Kale is another great choice for Winter planting.  It produces for many months and can tolerate sub-freezing temperatures without a problem!
Kale is another great choice for Winter planting.  It produces for many months and can tolerate sub-freezing temperatures without a problem!

Kale:  In the same family as collard greens, kale is grown in much the same way.  Kale has a much bigger following among foodies than collards, but both are indispensible in my winter garden.  I usually grow several varieties of kale for Winter.  'Lacinato' or 'Dino' kale has superior flavor in my opinion, but is less productive and a little less hardy than some of the Russian types like 'Red Russian' and 'Siberian.'  And you can never have too much kale, so grow a few varieties! Planting Date: 8/15

Kohlrabi:  This vegetable gets a lot of flack for its odd name, unconventional shape, and lack of familiarity for many people.  But Winter kohlrabi offers a sweetness and succulent crispness that is unmatched.  Winter Kohlrabi can also grow several times as large as kohlrabi grown in the Summer! My favorite way to use kohlrabi is to grate it and make a nice slaw with an Asian style dressing with rice vinegar, sesame oil, and garlic. Yum! Planting Date: 8/15

Parsnips:  You have to wait a long time for parsnips to mature, but when they do come, they offer a totally unique and wonderful flavor to your Winter kitchen.  I like to roast them as "fries" with or without potatoes and season them with a little paprika, chili powder, and salt.  They are also great roasted thoroughly and then blended into a soup with potatoes. Seeding Date: 7/1-7/15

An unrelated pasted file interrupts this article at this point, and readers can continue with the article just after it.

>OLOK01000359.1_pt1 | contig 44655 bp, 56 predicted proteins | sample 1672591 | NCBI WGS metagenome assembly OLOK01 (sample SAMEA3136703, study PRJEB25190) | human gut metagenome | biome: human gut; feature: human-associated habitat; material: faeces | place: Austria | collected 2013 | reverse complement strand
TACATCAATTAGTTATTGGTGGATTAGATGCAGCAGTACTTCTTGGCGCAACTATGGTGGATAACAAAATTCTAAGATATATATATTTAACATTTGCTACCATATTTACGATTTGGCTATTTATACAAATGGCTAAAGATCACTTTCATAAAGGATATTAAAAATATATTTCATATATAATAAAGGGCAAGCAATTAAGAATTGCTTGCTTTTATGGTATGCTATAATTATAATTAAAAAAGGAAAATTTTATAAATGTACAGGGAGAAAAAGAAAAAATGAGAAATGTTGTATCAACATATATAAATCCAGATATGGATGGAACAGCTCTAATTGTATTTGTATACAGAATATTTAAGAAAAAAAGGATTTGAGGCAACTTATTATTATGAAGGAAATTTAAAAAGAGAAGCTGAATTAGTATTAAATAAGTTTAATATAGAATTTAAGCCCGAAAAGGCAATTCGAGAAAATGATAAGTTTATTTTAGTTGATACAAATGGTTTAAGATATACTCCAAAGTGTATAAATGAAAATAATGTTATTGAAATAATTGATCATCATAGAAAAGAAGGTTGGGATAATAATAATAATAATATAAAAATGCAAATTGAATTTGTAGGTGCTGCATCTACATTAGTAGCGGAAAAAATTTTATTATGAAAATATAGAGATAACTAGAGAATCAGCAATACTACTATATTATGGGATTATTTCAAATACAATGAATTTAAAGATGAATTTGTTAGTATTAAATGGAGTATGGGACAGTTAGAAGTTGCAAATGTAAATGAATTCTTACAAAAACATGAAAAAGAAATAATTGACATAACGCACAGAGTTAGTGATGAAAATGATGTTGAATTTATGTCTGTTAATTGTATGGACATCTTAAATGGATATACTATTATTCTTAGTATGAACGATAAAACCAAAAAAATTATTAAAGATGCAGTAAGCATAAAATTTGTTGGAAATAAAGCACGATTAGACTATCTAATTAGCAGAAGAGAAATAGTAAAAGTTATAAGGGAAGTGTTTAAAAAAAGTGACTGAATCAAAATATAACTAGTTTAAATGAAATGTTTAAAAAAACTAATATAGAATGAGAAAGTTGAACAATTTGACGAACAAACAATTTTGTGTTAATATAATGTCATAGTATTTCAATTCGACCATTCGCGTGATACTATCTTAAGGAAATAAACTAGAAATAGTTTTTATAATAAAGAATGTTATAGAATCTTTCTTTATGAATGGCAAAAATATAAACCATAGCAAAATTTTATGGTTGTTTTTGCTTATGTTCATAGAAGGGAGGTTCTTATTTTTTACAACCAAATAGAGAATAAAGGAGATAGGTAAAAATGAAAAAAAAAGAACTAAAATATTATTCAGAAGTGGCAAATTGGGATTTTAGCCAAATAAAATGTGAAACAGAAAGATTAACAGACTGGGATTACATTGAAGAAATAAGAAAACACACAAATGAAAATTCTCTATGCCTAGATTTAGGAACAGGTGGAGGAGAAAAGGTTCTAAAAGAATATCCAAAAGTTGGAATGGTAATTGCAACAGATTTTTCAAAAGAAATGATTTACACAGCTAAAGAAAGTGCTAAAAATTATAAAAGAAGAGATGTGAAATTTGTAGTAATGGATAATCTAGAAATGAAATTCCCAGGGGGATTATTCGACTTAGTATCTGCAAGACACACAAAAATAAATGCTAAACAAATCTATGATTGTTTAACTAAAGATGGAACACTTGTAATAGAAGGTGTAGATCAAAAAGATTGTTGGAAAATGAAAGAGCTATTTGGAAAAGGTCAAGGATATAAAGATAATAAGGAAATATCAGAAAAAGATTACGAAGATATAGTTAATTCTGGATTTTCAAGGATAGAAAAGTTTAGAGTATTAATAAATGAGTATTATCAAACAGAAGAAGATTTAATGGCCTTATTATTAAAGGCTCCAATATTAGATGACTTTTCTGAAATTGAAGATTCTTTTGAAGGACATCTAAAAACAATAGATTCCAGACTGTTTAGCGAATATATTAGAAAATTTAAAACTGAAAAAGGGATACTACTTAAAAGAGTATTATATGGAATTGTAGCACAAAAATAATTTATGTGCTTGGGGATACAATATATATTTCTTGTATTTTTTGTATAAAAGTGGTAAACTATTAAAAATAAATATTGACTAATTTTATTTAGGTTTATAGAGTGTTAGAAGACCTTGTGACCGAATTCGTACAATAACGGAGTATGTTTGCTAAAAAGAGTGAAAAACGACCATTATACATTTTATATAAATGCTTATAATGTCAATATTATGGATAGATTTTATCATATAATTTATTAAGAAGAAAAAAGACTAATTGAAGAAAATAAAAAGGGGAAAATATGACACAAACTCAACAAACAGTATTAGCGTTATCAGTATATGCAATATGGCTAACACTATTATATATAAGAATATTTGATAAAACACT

Rutabaga:  Another underappreciated vegetable in my opinion.  A relative of the turnip, rutabaga offers the sweetness of turnips and the starchiness of potatoes.  Of all of the root vegetables, rutabagas are among the most cold tolerant, and can survive temperatures into the low teens!  They also store extremely well.  My favorite varieties for winter planting are 'Helenor' and 'American Purple Top' Seeding Date: 8/1

Rutabaga, the underappreciated relative of the Turnip, is extremely cold hardy and very long storing.
Rutabaga, the underappreciated relative of the Turnip, is extremely cold hardy and very long storing.

Spinach:  Spinach is one of the few more tender salad greens that can withstand the torments of Winter.  It despises the heat of Summer, and so it is always a welcome sign of the changing seasons when I am finally eating spinach from my garden again.  It is quick to grow and can be planted a little later than some other winter vegetables.  My favorite varieties for Winter are 'Giant Winter' and 'Bloomsdale'. Planting Date: 9/1

Sprouting Broccoli:  Traditional broccoli doesn't do well in the Winter and is best grown in the Fall and Spring seasons.  'Sprouting Broccoli', however, is a lesser known relative of broccoli that is an exceptional addition to a Winter garden.  The very best varieties produce small purple florets in late Winter.  When they come on, they do so in abundance, and they are one of my very favorite Winter vegetables!  They can be used just like regular broccoli, or broccolini, and they bring a sweetness and vibrance that is hard to come by in most gardens in February.  Best varieties are 'Rudolph' and 'Purple Sprouting Broccoli'. Planting Date: 8/15

Purple Sprouting Broccoli, a late Winter delight, is as delicious as it is beautiful!
Purple Sprouting Broccoli, a late Winter delight, is as delicious as it is beautiful!

Turnips:  Turnips are a Winter standby.  They are reliable, fairly easy to grow, frost tolerant, and delicious!  There are many types of turnips so make sure to choose varieties that are noted for cold tolerance as not all turnips make the cut.  Since they are root vegetables, they should always be grown from seed (like carrots, beets, and parsnips).  The classic turnip for Winter production is 'Purple Top White Globe'. Seeding Date: 8/15

August is right around the corner, so don't let your opportunity for a Winter garden pass you by.  Mark your calendars and get some of these veggies planted ASAP!!!

Happy Growing,
Ian Wilson
Owner, Portland Edible Gardens